Right Web

Tracking militarists’ efforts to influence U.S. foreign policy

Setbacks Push Mideast Peace to Back Burner

Inter Press Service

The optimism expressed by U.S. President Barack Obama and newly confirmed Secretary of State John Kerry about restarting the peace process between Israel and the Palestinians has been met with scepticism from many seasoned Middle East experts.

At his confirmation hearing, Kerry told the assembled Senate, “I pray that maybe this will be a moment that will allow us to renew the effort to bring the parties to the negotiating table and go down a different path than the one they were on in the last few years. I would like to try and do that.”

Since his re-election, there has been considerable debate in the U.S. media about whether Obama would re-engage in peace efforts between Israel and the Palestinians. It is often the case that second-term presidents engage more in foreign policy and have a freer hand, not having to be concerned about re-election at the end of their term.

Speculation that Obama might put significant effort into Israel-Palestine peace was fueled by his nominees for two key Cabinet posts: Kerry for secretary of state and former Senator Chuck Hagel for secretary of defence. Kerry, though widely recognised as strongly pro-Israel, has voiced sharp criticism in the past of Israel’s policy of expanding settlements in the West Bank and East Jerusalem.

Hagel faced much greater opposition on this score, and his confirmation is less certain than Kerry’s was, though it is expected that he too will be confirmed. Much of the opposition to Hagel stems from a 2006 interview where he said that “the Jewish lobby intimidates a lot of people (on Capitol Hill)”, and “I’m not an Israeli senator. I’m a United States senator.”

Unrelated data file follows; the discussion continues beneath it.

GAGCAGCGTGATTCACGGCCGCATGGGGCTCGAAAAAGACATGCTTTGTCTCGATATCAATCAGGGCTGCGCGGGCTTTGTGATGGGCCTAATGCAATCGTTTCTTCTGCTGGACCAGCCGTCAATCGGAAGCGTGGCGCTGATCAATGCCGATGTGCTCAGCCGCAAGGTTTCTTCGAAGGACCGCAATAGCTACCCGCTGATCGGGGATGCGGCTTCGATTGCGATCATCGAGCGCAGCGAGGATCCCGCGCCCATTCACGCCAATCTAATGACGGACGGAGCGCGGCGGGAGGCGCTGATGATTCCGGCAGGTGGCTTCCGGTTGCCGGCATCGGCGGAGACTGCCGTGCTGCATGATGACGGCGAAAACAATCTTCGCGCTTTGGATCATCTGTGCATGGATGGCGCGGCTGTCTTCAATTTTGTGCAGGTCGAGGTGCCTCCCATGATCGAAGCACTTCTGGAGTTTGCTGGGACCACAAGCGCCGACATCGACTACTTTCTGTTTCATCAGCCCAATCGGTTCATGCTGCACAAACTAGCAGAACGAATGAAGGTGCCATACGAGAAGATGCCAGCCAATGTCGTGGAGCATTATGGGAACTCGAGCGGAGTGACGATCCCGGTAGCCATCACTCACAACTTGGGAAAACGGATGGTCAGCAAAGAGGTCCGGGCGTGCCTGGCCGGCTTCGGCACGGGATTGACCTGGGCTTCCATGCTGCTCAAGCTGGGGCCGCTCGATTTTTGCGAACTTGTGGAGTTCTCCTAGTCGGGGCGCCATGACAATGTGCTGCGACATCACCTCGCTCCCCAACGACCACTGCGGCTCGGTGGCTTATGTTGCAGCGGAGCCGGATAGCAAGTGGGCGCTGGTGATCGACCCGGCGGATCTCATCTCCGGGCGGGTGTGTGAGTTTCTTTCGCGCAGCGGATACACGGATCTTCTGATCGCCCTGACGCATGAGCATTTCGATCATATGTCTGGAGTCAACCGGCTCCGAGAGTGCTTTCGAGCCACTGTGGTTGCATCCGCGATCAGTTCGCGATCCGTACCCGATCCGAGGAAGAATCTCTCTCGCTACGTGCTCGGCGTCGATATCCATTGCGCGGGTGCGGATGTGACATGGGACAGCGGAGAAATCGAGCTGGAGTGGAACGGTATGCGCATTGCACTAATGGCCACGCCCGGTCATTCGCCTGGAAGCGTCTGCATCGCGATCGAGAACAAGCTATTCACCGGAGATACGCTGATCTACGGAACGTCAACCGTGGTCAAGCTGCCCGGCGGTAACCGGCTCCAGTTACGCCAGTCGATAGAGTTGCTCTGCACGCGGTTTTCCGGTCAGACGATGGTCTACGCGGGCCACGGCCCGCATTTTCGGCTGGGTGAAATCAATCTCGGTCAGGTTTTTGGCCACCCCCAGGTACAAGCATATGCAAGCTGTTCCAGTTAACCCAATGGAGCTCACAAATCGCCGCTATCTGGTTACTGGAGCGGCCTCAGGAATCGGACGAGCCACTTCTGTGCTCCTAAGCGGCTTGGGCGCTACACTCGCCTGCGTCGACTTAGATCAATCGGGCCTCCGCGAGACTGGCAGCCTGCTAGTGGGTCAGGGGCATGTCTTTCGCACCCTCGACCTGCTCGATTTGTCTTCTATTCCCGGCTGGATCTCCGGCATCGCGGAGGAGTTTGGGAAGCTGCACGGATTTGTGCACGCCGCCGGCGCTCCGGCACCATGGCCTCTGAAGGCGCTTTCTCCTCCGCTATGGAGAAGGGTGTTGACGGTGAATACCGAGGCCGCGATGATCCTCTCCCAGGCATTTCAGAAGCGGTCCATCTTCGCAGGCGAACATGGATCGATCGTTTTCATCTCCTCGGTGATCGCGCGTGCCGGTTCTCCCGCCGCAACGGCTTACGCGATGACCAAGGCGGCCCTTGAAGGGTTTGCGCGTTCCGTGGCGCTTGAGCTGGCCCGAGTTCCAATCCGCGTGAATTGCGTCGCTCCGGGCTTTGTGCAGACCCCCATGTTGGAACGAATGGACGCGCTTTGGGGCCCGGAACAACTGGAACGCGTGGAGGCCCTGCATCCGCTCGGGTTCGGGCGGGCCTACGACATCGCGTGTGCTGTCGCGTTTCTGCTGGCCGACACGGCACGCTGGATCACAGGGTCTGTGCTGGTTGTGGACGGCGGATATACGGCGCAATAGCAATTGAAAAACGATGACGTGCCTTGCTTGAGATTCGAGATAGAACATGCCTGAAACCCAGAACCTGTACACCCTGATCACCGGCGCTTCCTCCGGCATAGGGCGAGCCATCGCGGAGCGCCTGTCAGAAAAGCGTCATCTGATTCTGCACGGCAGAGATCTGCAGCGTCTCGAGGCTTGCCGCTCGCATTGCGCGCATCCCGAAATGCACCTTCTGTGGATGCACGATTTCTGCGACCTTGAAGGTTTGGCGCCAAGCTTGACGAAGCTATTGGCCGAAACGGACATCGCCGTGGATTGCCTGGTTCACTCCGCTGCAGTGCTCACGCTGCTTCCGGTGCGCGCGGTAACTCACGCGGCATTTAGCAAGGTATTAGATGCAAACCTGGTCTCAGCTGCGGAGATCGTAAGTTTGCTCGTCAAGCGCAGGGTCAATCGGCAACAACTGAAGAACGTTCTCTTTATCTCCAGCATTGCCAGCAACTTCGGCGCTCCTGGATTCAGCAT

But despite Obama’s choice for the key posts, and a White House statement saying that Obama had pledged “to work closely with Israel on our shared agenda for peace and security in the Middle East,” during his congratulatory call to Israeli Prime Minister Benjamin Netanyahu on the latter’s re-election last week, few see a strong possibility that the new administration will put much effort into the vexing conflict.

“I don’t think that Mr. Obama is lying about his intentions, it’s simply that he’s required to say he’ll reengage,” Mark Perry, former co-director of the Washington, D.C., London, and Beirut-based Conflicts Forum, told IPS.

“The only other possible answer would be: ‘I’m sick of the whole damn thing, and we’ll just have to wait for new Israeli leadership’ – which is something he dare not say. Mr. Obama is focused on domestic matters – which will command his every attention. He will need every vote he can get to pass his domestic programme, and irritating conservative Republicans and Democrats by making demands on Israel is something that he just won’t do.”

Yet speaking in Washington in a globally broadcast address on Tuesday, outgoing Secretary of State Hillary Clinton voiced optimism.

“I actually think that this election opens doors, not nails them shut,” Clinton said. “So I know that President Obama, my successor, soon-to-be Secretary of State John Kerry, will pursue this, will look for every possible opening… somehow, we have to look for ways to give the Palestinian people the pathway to peace, prosperity, and statehood that they deserve and give the Israeli people the security and stability that they seek.